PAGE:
Skip to main content
Success Story

Strengthening talent retention at a social network company

How to retain employees through Total Rewards in a competitive market

February 13, 2020

In a tech world where poaching top talent abounds, one company found a way to make their employees want to stay.
Compensation Strategy & Design|Inclusion and Diversity|Talent|Total Rewards|Wellbeing

The challenge

With millions of users, this social networking company is an engine of mass influence. Yet the company is only just over a decade old. No longer a start-up, but not yet an old tech behemoth with boundless funding. This meant when big budget tech giants would come sniffing around, the organization was sometimes at a loss for how to protect its people.

“The tech industry is highly, highly competitive,” said the organization’s vice president people experience and chief diversity officer. “Every single day, we're trying to attract someone into the organization, and they've already got three or four offers that we're trying to compete with. So we do have trouble attracting the best and brightest.”

Once the company does land a new hire, these tech giants often try to swoop in and take them away. What, then, would make new hires and long-time employees alike want to stay?

“We’ve had to think hard about retention and really try to drive engagement and inclusion to ward off the retention challenges that we have,” the client said.

While the organization is now profitable, it still considers itself to be in the early stages of profitability.

“We can't just go wild throwing a lot of compensation dollars around,” the client said. “We have to be very creative, and really optimize our spending, in terms of what's going to be most meaningful or impactful.”

This has come to mean mirroring the service the company gives customers by elevating the service it gives employees. That looks like cultivating conversations and bringing together diverse voices and perspectives so the organization can listen as well as act and encourage its talent to do the same.

“Change happens through conversation,” the client said.

The approach

What would facilitate those conversations? Willis Towers Watson devised several ways for the company to open the lines of communication with its people and has designed technology solutions that have enabled everyone in the organization to be heard, including traditionally under-represented groups.

First, the team took a hard look at the challenges the organization was facing. These included attracting and retaining top talent, driving engagement and inclusion and elevating employee voices, all while maintaining costs. They looked specifically at People Health Indicators and the related outcomes:

People Health Indicators Outcomes
Fulfilment at work Employee retention or intent to stay
Trust and confidence in the organization Hiring rate and time to fill
Inclusion Internal transfers
Fairness Candidate acceptance rates
Safety on the job Performance
Learning and growth Diversity composition
Manager support Employee engagement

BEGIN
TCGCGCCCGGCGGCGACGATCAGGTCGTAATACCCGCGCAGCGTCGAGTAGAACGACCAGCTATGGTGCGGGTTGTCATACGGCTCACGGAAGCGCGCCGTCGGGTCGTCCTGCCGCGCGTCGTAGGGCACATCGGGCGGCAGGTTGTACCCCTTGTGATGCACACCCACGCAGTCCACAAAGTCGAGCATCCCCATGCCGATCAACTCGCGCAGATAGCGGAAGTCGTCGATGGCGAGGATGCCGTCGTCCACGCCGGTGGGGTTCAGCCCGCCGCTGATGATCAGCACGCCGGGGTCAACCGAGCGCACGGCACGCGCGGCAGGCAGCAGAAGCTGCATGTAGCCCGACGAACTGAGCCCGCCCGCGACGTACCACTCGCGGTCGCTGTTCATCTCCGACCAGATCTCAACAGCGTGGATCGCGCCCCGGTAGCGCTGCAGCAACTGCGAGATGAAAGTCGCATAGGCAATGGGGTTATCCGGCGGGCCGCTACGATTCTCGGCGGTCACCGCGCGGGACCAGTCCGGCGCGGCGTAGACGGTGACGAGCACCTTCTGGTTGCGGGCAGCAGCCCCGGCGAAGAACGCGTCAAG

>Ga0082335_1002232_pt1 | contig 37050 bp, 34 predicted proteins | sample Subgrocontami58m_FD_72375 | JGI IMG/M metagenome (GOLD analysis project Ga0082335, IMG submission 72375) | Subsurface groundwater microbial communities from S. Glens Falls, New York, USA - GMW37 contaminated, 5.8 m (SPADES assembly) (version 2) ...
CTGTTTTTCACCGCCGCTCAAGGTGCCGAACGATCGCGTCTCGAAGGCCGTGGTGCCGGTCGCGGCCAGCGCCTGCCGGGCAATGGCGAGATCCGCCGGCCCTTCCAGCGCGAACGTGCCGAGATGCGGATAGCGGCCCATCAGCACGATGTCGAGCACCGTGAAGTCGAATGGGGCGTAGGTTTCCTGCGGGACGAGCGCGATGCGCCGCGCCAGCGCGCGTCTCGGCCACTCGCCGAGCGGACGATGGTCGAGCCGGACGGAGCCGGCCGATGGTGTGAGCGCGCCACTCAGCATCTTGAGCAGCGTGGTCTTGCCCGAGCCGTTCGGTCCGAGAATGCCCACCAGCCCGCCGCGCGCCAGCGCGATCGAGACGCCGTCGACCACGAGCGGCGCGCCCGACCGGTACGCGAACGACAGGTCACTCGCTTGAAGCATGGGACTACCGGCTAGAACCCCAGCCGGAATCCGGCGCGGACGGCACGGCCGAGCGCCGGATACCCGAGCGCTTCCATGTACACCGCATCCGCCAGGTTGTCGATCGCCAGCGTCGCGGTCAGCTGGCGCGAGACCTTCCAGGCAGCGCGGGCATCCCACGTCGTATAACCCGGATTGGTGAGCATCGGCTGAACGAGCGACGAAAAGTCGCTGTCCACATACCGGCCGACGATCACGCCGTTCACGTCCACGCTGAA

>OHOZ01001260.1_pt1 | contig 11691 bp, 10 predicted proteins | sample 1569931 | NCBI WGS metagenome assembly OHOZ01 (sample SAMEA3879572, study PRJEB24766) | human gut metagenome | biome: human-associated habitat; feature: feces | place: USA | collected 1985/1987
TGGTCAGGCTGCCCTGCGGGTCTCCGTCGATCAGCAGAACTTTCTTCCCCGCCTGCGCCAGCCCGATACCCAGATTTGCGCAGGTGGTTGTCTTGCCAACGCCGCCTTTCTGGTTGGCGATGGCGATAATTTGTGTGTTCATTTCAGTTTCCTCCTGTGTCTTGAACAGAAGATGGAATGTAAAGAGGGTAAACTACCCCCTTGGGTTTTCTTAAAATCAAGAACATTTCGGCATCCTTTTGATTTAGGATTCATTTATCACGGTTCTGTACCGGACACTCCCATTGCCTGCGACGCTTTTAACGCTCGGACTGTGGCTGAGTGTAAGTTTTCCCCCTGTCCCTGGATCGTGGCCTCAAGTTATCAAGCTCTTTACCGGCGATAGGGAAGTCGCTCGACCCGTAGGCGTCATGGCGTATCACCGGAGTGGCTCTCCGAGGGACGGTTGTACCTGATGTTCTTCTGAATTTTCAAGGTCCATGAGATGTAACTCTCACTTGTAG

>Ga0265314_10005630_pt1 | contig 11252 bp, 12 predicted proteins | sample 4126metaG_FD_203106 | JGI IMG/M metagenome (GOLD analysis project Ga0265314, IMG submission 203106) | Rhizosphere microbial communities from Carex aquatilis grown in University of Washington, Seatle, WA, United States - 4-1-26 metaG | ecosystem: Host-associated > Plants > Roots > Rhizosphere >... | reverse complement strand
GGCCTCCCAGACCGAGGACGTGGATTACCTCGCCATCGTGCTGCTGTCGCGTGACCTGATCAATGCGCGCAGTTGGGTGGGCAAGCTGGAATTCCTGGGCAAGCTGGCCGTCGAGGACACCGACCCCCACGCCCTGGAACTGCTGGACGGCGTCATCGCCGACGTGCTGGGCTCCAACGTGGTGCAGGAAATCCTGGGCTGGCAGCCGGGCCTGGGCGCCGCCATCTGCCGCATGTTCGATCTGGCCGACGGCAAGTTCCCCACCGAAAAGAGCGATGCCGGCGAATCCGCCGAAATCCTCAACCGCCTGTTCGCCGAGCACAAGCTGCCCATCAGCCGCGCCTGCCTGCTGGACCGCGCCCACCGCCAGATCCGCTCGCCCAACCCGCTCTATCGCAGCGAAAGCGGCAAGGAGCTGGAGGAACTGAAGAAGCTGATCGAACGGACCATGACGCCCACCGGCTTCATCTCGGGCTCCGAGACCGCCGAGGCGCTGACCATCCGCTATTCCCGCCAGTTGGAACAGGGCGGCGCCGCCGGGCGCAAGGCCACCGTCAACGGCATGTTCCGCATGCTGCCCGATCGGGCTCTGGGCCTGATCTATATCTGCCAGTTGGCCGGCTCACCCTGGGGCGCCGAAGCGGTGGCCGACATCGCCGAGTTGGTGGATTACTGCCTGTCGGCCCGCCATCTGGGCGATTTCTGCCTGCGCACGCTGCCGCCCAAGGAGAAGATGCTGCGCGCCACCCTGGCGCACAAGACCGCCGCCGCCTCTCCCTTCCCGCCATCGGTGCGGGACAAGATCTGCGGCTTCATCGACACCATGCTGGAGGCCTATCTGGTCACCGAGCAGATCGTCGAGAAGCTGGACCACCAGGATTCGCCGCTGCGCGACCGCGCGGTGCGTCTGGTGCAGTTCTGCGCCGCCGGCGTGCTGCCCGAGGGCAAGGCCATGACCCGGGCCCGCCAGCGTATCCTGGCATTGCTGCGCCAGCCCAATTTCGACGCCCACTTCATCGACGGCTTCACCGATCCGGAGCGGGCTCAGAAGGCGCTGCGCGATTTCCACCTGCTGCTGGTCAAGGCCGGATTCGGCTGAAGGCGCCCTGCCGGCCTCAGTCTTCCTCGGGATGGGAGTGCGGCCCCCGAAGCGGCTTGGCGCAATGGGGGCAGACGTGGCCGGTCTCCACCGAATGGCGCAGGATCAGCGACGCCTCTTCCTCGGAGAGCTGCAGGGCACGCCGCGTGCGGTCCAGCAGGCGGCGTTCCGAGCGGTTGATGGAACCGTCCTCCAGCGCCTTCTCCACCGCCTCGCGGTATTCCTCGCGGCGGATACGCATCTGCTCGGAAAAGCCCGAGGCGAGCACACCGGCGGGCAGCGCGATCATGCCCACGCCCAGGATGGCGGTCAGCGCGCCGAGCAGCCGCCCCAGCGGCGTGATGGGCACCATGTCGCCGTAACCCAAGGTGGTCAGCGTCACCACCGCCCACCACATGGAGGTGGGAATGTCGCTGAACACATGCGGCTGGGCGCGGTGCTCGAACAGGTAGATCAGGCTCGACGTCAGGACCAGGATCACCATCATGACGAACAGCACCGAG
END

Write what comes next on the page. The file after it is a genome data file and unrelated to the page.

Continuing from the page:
Work and life wellness Perceptions of work culture and climate

Key challenges:

  1. Attracting and retaining top talent
  2. Driving engagement and inclusion
  3. Maintaining costs
  4. Elevating employee voices

Solutions included an employee pulse survey, business resource group and inclusion and diversity surveys, a Willis Towers Watson Total Rewards survey and a listening tour.

Employee pulse survey

Through their twice-yearly employee pulse survey, an engagement survey on its second cycle over the two year time frame, employees gave a good deal of feedback and the organization has been able to foster progress made based on that feedback. For example, the veterans, service members, and military families’ business resource group called out the organization’s leave policy as it related to deployment.

“We were not being competitive enough,” the client said. “That came through that survey and we reacted to that. It was real-time information that we could change on the spot.”

The company also deploys customized surveys for its business resource groups, which focus on gender and racial diversity, to find out from a rewards perspective, whether the company’s value proposition is compelling enough around the things most meaningful to those in these groups.

“I've made changes immediately to some things around maternity and leaves associated with that,” the client said. “We’ve had questions come up about continuing support for surrogacy and egg donation services. These are the type of deep and personal things that have come up through our surveys.”

The listening tour

The company’s leadership, including the CEO, hit the road for a listening tour, visiting every one of the organization’s offices globally. In France, Spain, India and beyond, leadership spent at least one full day with everyone in the office, having deep conversations about their employee experience, including likes and dislikes as well as what is most meaningful.

“We heard things we didn’t know that employees thought we should know,” the client said. “And some of it was tough to hear.”

In Sao Paulo, Brazil, for example, there was a deep conversation that brought some employees to tears around the experiences of the Afro-Brazilian community there.

“If people aren't familiar with Brazil, there's a lot of segmentation and discrimination that happens towards darker skinned Brazilians,” the client said. “No one was aware that our [talent] was being impacted by that in the office. Things that are ugly were happening and we had no idea until we started having these conversations.”

While the intent was to capture employee experience and address challenges programmatically, the process produced much deeper, more impactful information, allowing the company to help elevate the level of changes in the organization.

Total Rewards Optimization